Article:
In the previous sections we put forth the argument that the network externality effect contributes to create de-facto monopolies in the digital world through the creation of “processing silos”. We find that the fundamental reason for this is the immobility of data among service providers. Data immobility provides incumbents with a barrier to entry against new competition. User data has become a sought after resource that when traded forward for profit (supported by privacy policies) can cause users harm in some cases. As Pew Research  [63] showed, in a large majority of cases, exploitation of user data causes uncertainty and confidence in service providers is weakened. Cerf and Quaynor  [64] argued that “a fragmented Internet that is divided by walls will inhibit the free exchange of ideas, increase business costs, stagnate job creation, and fundamentally disrupt our most powerful global resource.” The near non-existence of consumer initiated data sharing among platforms such as social networks highlight this problem. Today, user contributed data is often locked in behind a service gateway connected to a service user ID.  [65] For example, an open flow of data would imply that a tweet would show up on the Facebook feed for friends, and a status update on Facebook targeted towards the individual’s professional activities would be shown on the user’s Linked-in profile. These examples are trivial, yet illustrate how the significance of one service can be reduced and opened up for different types of services on a common platform. Today, many service providers have opened up certain APIs into their services, but to achieve true data mobility we believe a clear legal requirement is required. A mandatory separation of user data storage activities and service provider (processor) into separate legal entities would create the possibility for actual user data control, see figure 1. That services of similar nature could conform to the same platform standard is not implausible from a technological perspective, but rather other interests (e.g. business and sovereign) have so far prevailed. As an example, current social network platforms all share a common data structure, based on messages, user IDs, and relationships. Standardizing such a social networking platform should be fairly straightforward compared to the standardization efforts surrounding mobile communication networks.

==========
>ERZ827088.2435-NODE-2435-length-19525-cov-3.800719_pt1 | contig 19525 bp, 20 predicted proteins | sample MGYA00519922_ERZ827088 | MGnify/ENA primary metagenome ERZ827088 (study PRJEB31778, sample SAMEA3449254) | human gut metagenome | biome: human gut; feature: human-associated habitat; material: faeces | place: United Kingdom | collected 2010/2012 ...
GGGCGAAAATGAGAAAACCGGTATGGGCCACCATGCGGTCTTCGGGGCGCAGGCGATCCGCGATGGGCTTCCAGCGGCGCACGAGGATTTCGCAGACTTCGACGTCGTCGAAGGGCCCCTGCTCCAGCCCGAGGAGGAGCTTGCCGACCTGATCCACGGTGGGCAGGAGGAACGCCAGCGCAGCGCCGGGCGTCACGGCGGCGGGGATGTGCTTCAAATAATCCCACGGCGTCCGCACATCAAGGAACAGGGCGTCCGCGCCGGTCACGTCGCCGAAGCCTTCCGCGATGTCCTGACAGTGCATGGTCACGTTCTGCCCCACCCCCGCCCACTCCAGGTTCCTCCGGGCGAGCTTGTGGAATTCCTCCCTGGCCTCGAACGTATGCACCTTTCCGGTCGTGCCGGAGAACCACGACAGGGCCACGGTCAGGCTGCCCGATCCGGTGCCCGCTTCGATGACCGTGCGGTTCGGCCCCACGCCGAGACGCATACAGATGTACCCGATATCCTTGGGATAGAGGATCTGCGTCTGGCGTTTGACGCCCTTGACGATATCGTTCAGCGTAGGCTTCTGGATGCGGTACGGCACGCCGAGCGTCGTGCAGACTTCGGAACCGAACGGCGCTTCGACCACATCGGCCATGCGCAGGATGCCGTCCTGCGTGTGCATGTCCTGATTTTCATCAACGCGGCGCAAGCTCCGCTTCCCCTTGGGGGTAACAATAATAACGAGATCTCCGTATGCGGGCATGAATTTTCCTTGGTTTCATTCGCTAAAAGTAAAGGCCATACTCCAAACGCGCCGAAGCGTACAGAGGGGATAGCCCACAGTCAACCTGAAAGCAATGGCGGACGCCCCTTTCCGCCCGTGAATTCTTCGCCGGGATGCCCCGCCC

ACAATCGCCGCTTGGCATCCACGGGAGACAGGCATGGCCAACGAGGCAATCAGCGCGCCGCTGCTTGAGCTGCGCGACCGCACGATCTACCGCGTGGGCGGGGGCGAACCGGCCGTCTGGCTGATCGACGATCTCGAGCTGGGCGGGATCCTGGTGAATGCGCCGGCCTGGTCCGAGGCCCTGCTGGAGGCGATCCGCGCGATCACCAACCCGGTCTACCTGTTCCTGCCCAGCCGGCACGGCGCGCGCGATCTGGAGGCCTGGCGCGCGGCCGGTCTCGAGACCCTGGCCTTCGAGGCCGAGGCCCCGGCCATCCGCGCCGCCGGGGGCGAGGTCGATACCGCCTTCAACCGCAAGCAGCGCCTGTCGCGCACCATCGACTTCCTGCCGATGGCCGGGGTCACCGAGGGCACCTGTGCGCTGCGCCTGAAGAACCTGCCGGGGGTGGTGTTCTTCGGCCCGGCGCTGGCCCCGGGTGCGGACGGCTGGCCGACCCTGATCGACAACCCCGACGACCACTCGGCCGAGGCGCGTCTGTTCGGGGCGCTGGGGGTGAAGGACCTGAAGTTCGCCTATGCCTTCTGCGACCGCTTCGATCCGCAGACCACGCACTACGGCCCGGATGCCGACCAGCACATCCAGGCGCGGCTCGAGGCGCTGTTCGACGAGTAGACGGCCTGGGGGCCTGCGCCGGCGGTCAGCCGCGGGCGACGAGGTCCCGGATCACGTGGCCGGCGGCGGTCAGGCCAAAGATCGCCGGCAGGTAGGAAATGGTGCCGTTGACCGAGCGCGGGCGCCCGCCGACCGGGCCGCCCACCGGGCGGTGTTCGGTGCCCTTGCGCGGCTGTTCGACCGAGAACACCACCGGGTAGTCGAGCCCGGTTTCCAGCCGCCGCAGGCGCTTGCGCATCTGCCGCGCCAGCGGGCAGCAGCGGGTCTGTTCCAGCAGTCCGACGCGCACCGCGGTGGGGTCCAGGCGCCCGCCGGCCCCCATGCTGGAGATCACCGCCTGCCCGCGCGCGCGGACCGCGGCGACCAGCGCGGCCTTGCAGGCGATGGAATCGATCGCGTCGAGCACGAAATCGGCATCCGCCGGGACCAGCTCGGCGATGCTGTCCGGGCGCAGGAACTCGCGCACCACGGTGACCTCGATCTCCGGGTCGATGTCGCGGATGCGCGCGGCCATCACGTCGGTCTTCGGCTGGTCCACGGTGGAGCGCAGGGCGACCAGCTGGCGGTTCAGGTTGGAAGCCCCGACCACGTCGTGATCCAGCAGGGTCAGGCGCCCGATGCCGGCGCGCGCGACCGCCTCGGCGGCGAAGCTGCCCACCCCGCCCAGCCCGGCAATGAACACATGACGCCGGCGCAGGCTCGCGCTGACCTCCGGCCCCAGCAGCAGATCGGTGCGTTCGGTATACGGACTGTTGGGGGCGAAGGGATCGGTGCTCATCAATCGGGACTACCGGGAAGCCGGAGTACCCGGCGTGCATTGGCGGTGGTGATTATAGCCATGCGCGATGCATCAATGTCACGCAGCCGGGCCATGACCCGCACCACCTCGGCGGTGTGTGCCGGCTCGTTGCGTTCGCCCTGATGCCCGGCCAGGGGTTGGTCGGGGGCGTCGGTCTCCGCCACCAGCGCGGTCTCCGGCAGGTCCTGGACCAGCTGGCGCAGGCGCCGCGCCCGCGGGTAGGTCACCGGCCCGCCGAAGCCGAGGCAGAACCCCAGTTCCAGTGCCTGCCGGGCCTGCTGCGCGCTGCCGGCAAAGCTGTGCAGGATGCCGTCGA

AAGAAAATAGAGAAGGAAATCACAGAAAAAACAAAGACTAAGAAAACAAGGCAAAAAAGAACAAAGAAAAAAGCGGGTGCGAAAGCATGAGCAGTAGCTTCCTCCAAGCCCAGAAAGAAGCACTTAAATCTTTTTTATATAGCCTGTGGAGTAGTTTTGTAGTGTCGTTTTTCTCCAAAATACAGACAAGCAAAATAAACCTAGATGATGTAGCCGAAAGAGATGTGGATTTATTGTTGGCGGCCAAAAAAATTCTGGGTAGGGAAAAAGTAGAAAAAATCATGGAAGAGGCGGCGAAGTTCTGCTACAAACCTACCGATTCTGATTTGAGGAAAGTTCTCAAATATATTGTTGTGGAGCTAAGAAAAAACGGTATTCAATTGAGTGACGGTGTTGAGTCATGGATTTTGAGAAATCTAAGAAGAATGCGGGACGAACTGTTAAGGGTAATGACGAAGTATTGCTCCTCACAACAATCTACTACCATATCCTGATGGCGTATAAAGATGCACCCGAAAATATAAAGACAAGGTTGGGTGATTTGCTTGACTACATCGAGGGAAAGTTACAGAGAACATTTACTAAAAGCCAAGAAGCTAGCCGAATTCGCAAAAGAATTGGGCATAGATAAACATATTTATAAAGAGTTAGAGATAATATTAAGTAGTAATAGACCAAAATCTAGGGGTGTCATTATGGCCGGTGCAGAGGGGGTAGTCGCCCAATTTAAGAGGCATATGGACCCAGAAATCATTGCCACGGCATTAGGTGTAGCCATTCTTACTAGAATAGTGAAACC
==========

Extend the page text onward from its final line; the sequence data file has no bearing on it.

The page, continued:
In an earlier section we stated that the legislation sets unreasonable expectations on the data subject when it comes to managing given consent contracts. By separating the data storage activities into an unconnected entity, new service innovation can be established in data storage solutions (data store).